Tampermonkey for Firefox released
The author of Tampermonkey, a popular script loader for Chromium-based web browsers, has released a beta port of the add-on for the Firefox web browser.
The browser extension is only compatible with Firefox 46 and newer at the time of writing (the current stable version of Firefox is version 44.0.1). If things go as planned, Firefox 46 will be released to the stable channel on April 19, 2016.
Tampermonkey is a userscript manager which makes the handling of userscripts easier after it has been installed.
Just like Greasemonkey, it will pick up installation requests on sites like Greasyfork that act as repositories for scripts.
Tampermonkey for Firefox
Tampermonkey displays a dialog when you click on an install link highlighting information about the script that you are about to install (taken from the script itself), a warning message about malicious scripts and their potential impact, the includes (the sites it will work on), and the source code of the script.
It is a good idea to review these before you hit the install button on the page to make sure the script is not malicious.
The script is added to the Firefox browser if you hit install. You manage all installed scripts using Tampermonkey. The extension lists each scripts in its interface and highlights information suich as the supported sites, version, features and links as well.
You may use the manager to remove scripts but also to leave comments or visit the script homepage on the Internet (if the information is provided).
Another option that you have is to edit a script directly using Tampermonkey. This can be useful if you want to change the supported sites, or change the code of a script directly.
New scripts can be added manually to Tampermonkey as well, for instance by copying and pasting script content into the editor, or writing a script from scratch.
The toolbar button the extension adds on installation lists several important information including the scripts that run on the active page.
The interface opens with a serious delay currently but things like these are to be expected from a beta release, especially one that is released for a new add-on environment.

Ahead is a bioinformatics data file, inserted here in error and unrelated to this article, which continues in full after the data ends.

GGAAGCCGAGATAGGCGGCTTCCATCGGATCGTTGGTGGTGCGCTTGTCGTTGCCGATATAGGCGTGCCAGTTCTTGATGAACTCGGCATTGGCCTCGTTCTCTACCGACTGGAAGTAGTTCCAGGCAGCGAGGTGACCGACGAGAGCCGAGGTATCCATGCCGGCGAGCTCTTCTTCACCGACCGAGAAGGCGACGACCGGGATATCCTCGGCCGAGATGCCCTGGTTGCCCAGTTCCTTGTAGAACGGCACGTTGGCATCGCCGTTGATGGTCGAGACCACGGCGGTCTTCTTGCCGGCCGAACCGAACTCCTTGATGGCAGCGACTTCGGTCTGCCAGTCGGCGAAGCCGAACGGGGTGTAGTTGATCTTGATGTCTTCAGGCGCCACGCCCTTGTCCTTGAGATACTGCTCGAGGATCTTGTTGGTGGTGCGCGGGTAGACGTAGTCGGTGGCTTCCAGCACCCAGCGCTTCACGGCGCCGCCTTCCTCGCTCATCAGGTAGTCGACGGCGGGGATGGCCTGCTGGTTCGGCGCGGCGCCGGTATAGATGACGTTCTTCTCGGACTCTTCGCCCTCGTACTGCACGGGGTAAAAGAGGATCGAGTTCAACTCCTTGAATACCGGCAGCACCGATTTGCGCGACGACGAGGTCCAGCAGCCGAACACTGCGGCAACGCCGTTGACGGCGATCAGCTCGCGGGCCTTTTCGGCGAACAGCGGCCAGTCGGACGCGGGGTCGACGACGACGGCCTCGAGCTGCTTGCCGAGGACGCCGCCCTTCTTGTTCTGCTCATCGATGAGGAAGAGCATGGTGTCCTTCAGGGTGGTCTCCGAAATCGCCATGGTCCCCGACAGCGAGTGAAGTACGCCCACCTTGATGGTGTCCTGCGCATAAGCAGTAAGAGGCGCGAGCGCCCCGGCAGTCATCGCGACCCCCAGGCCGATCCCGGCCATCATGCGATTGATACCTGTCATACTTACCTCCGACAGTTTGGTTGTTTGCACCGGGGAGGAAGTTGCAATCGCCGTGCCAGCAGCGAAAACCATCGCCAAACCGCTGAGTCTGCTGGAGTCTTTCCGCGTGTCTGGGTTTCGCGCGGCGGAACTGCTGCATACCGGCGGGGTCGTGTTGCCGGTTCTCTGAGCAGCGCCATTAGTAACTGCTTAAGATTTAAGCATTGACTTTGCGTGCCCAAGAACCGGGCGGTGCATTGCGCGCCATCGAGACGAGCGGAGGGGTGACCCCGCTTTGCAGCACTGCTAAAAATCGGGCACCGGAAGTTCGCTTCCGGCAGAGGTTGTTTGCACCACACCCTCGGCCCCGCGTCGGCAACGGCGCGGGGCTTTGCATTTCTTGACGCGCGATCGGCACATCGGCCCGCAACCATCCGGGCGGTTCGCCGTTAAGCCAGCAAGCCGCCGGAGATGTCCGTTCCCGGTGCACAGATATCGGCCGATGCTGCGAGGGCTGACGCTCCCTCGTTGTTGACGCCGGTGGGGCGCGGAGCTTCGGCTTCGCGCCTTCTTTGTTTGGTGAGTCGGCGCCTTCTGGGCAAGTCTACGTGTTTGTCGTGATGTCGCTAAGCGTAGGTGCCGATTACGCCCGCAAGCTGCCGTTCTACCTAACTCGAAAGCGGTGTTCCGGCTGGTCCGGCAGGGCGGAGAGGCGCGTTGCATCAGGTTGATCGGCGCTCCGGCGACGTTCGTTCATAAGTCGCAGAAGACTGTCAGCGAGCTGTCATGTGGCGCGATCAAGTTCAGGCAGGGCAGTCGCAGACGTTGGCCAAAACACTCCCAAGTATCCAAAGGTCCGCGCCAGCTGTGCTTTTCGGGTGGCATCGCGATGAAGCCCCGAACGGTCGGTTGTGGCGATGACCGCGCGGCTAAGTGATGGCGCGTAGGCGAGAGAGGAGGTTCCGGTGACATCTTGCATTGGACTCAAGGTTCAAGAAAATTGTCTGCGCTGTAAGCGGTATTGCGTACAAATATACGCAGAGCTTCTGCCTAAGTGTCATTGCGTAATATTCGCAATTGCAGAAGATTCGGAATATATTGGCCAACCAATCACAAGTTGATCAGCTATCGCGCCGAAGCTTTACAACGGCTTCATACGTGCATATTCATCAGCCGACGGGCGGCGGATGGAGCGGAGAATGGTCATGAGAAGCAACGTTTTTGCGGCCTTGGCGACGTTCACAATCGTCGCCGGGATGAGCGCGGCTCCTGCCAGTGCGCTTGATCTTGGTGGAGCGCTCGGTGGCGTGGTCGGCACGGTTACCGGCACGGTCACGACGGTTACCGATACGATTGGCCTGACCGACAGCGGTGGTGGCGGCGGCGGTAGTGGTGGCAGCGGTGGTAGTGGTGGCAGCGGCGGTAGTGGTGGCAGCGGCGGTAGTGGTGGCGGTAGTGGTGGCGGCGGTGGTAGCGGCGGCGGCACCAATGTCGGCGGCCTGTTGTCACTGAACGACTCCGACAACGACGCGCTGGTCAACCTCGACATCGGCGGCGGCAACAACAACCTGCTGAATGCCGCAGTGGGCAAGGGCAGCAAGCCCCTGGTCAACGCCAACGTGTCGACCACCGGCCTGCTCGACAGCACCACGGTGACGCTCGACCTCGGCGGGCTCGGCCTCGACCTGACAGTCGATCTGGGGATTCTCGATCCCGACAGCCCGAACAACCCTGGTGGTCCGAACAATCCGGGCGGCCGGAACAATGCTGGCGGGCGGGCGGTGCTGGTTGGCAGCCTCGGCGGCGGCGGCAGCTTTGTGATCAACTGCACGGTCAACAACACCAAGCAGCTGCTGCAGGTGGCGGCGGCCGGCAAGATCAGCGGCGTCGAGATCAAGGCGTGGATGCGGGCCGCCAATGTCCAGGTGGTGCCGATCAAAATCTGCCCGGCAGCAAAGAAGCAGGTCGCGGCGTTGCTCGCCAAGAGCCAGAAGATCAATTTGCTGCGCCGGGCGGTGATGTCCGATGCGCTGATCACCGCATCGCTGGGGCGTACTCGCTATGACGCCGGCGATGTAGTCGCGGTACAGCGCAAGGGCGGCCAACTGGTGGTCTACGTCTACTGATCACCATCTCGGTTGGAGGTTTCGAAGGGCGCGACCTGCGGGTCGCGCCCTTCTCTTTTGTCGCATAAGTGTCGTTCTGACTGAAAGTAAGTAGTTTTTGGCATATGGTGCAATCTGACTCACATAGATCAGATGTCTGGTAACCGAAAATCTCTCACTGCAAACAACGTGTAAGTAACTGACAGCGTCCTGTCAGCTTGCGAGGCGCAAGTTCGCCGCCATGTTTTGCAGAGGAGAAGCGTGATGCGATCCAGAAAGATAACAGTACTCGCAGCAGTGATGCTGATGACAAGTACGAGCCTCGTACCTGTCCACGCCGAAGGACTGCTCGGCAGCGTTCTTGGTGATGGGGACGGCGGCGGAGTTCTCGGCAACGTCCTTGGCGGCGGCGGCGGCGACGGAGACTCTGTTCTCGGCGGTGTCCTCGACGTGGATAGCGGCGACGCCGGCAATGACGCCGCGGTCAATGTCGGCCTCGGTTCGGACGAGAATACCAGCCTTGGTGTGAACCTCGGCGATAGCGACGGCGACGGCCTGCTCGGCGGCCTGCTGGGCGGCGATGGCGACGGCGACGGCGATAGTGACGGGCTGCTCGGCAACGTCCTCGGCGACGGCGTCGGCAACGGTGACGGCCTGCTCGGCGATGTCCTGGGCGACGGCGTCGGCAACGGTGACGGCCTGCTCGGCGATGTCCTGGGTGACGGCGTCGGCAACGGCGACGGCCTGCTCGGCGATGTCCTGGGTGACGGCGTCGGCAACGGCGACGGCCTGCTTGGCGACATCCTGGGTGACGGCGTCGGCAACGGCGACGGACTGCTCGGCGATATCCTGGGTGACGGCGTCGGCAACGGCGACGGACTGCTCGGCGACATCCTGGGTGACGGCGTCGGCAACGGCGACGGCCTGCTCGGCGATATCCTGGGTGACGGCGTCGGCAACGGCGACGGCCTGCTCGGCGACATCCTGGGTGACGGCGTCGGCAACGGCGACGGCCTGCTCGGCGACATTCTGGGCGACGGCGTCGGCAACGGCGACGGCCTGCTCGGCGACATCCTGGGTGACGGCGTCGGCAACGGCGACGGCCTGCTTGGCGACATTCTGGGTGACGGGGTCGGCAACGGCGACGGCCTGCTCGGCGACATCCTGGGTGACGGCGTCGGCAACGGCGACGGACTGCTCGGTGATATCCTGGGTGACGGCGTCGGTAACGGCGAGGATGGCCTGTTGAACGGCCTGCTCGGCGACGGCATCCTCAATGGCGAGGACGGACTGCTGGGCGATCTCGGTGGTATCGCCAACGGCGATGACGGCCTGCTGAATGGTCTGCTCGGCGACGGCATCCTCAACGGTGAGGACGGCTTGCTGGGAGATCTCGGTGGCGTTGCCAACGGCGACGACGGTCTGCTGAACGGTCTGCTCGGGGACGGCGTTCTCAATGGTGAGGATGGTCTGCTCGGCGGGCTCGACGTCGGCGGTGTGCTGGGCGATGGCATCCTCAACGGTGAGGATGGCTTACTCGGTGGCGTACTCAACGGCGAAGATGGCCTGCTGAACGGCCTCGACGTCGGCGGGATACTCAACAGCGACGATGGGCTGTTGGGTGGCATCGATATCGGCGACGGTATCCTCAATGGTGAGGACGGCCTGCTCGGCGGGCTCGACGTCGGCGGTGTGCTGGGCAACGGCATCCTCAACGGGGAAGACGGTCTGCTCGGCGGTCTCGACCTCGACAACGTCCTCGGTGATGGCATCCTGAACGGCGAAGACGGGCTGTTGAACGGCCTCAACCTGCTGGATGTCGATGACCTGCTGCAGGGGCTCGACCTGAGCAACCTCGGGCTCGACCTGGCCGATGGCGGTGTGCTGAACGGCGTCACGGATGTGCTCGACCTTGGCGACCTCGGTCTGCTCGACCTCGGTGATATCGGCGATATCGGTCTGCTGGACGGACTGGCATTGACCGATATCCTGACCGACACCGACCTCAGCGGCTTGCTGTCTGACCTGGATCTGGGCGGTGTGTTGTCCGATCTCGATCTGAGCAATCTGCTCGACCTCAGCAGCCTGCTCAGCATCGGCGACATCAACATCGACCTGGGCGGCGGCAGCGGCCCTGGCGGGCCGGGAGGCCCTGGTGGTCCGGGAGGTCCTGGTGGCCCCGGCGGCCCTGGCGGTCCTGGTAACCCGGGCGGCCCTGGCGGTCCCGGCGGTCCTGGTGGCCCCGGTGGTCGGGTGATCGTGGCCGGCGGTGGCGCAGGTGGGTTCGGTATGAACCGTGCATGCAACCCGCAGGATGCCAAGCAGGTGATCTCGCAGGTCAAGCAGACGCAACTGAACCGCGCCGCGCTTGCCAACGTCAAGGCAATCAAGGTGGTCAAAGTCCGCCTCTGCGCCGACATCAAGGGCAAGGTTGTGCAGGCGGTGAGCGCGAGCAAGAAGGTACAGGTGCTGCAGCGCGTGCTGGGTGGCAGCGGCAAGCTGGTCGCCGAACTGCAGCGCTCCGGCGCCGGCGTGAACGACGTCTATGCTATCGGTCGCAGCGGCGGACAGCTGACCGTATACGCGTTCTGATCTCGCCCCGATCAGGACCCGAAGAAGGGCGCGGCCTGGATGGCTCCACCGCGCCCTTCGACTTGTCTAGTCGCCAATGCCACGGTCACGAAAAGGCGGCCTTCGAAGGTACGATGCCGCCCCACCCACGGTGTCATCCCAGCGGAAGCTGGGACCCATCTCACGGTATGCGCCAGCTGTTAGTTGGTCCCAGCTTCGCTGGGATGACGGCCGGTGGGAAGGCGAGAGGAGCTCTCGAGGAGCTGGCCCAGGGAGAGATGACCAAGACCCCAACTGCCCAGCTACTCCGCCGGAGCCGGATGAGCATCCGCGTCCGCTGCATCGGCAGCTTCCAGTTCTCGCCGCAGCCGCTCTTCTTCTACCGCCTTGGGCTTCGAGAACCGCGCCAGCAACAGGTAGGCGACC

A comparison of the Chrome version of Tampermonkey with the newly released Firefox version shows that both share the same feature set with only minor differences.
The Chrome version offers better performance currently though, but that is likely going to change in the future.
The release of Tampermonkey for Firefox is a welcome addition even though it needs to be optimized to fix the performance issues that it ships with currently.
Now you: Do you use userscripts?
What should be mentioned is that it was ported as a WebExtension
Does it provide some features that greasemonkey lacks?
Greasemonkey project is still alive, right? No new updates since Nov2015, but I see ongoing activity here https://github.com/greasemonkey/greasemonkey/issues
It’s still alive. You can get latest betas from AMO:
Latest beta was released two weeks ago.
Greasemonkey is working fine for me. I tried Scriptish a while back, as it was superior in some ways, but struck a compatibility issue, so back to Greasemonkey.
This. I prefer Scriptish really but it isn’t maintained anymore and some scripts don’t work.
As I remember, Scriptish can load scripts like Opera, while Greasemonkey used to load scripts last. I’m not sure if this is still the case for Greasemonkey. It was said that the features of Scriptish would eventually be backported.
Martin, the article is not much useful (apart from just notifying that there is TamperMonkey for Firefox now) without a comparison with the existing alternative(s).
I tried to find a recent comparison but there does not seem to be one.
I always prefer my monkeys greased .. don’t ask!
Well then don’t throw it out there ;)
Where can I find nice useful scripts to run with Tampermonkey ?
GreasyMonkey is still under development, they ‘often’ release beta versions but in this article it’s unclear wahat are the benefits over existent solutions like skipfish and greasymonkey.
So if any1 tried this and can tell me something about it, it would be nice. :)
And why should I use this instead of greasemonkey?
In someway, I do not like those badly-written script language or codes, which would make the browser unresponsive. As for security, it’s yet another long story.
This addon not work, because Webextensions on Firefox is not ready yet. Look on site http://arewewebextensionsyet.com/ Bugs, bugs and bugs
Martin, can any of the script loaders for Firefox run scripts before the page loads? Opera used to have this feature, and I thought Scriptish did but it seems not?